|NATIONAL PARKS QUICKLINKS|
Backpacker Magazine – Gear Guide 2014
This shelter disappears in your pack--like any good bivy--but tent-like upgrades make it way more livable than most.
Why we like it : This shelter disappears in your pack—like any good bivy—but tent-like upgrades make it way more livable than most.
Comfort : A curved pole made of tough Selrin plastic suspends the fabric 19.5 inches high at the peak, creating lavish space at the head compared to conventional bivies (though the fabric hangs close to your face where it slopes to the ground—claustrophobes will still feel cramped). Don’t mind really tight spaces? Ditching the pole saves 2 ounces, but you lose the breathing room. Bonus: Straps keep a sleeping pad (up to 3.5 inches thick) in place, and zippers are easy to operate from inside and out.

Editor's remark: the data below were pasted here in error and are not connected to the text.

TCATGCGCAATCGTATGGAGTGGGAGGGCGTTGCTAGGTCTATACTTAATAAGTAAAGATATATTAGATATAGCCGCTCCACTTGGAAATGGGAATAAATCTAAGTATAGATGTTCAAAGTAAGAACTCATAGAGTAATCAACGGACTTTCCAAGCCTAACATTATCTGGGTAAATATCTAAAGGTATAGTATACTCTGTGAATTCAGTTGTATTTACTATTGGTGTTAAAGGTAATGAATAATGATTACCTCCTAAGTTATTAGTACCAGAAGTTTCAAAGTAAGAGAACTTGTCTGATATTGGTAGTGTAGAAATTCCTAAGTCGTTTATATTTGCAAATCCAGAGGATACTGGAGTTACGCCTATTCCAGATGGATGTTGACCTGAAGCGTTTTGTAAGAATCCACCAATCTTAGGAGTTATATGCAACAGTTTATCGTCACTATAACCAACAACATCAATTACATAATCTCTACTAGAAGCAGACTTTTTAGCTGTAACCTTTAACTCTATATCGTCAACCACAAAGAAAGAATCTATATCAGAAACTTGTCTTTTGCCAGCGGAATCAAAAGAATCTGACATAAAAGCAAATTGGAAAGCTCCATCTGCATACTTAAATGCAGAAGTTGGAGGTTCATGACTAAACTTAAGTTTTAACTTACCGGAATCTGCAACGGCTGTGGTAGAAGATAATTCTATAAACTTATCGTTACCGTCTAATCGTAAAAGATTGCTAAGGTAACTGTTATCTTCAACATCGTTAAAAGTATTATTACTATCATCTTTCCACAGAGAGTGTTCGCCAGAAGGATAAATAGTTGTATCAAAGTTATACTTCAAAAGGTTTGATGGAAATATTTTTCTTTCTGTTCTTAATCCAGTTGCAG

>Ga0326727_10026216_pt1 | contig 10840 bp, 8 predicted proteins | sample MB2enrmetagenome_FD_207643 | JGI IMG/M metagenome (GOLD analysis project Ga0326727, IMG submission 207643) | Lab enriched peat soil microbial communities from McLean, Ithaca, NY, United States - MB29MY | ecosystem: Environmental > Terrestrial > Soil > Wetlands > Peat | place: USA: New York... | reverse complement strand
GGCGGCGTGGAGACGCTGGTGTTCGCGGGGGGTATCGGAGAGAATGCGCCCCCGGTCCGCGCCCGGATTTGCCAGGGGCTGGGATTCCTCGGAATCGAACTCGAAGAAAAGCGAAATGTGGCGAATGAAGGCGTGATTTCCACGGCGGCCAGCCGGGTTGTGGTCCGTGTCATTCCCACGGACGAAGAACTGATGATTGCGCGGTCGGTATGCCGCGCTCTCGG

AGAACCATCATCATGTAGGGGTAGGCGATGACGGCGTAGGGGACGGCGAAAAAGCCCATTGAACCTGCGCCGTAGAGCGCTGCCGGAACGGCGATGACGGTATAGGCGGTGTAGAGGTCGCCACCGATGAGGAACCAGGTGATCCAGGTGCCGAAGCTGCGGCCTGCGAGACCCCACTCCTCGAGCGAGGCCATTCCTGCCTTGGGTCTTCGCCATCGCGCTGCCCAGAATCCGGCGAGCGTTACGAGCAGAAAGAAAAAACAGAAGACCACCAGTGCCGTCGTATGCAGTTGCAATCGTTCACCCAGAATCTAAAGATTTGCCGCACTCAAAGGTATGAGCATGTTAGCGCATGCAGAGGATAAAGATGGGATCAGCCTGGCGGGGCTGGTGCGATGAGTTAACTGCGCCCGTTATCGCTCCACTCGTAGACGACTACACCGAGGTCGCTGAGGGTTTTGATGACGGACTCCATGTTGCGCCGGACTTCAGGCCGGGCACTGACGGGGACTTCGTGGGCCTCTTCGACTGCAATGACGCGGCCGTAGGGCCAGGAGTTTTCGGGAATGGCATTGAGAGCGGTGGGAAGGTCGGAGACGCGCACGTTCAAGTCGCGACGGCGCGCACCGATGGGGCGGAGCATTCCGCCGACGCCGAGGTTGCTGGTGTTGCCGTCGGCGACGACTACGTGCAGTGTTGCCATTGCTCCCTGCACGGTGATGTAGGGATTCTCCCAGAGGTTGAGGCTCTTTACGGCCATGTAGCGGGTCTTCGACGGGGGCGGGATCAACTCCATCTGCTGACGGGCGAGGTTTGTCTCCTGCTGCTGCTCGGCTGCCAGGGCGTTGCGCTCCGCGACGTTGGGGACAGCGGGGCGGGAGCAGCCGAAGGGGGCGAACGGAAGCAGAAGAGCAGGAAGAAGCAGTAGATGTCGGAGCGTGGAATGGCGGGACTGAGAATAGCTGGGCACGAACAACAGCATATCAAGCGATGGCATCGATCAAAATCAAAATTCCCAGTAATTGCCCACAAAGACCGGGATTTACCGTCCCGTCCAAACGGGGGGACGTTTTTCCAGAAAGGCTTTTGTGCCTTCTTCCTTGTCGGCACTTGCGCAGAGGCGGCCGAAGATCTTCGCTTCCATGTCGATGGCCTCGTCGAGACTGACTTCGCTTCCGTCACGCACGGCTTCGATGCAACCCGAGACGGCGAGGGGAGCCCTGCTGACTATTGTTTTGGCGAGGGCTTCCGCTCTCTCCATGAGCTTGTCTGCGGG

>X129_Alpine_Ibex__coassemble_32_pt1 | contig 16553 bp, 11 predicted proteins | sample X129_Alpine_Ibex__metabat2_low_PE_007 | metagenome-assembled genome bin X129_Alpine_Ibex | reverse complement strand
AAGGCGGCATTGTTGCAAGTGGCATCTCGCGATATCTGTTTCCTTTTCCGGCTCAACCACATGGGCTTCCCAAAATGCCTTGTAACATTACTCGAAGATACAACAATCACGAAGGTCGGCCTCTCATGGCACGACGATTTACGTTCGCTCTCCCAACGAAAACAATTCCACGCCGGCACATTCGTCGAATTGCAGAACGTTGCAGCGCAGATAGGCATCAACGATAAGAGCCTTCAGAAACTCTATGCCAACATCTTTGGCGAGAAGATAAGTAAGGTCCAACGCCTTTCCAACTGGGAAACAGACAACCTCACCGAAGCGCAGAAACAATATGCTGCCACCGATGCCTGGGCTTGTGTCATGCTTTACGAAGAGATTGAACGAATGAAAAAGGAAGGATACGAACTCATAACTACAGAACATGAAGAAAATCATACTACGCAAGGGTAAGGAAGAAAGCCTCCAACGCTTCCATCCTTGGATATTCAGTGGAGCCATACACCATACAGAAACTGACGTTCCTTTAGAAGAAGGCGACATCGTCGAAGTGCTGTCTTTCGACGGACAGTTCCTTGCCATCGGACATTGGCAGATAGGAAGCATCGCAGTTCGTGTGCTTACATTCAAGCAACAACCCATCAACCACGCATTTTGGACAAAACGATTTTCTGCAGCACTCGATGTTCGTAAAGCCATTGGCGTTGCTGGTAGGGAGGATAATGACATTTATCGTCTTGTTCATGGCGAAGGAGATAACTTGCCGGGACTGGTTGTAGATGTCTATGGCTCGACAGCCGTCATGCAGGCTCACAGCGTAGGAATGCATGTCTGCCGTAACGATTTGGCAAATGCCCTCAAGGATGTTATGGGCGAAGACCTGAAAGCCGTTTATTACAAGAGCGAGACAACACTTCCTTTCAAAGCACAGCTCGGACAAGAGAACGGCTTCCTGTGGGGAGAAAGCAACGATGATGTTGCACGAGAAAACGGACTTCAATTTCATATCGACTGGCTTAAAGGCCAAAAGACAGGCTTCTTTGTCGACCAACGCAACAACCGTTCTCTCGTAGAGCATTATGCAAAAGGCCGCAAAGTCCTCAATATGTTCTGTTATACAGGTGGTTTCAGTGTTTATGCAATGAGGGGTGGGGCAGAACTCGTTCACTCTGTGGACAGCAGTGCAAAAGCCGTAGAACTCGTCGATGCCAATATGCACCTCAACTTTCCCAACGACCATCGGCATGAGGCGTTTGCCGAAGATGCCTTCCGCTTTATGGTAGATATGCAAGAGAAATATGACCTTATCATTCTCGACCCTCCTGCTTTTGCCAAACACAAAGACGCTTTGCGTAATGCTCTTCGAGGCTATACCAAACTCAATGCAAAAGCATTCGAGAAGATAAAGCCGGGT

Protection : Hours of sustained rain in New York’s Adirondacks couldn’t penetrate the 2.5-layer Pertex Shield fabric. Five stake loops pin it firmly against ripping winds, and removable no-see-um netting covers the clamshell opening and kept swarming bugs at bay during a night on the St. Lawrence River.
Durability : A tough, 70-denier nylon floor stands up to cheese-grater rocks.
Bummer : Like most bivies, the interior gets clammy when you seal it up in humid conditions. Unzipping the opening provides adequate ventilation, but only in light precip, since heavy rain enters through the gap.
$169; 1 lb. 2 oz.; www.outdoorresearch.com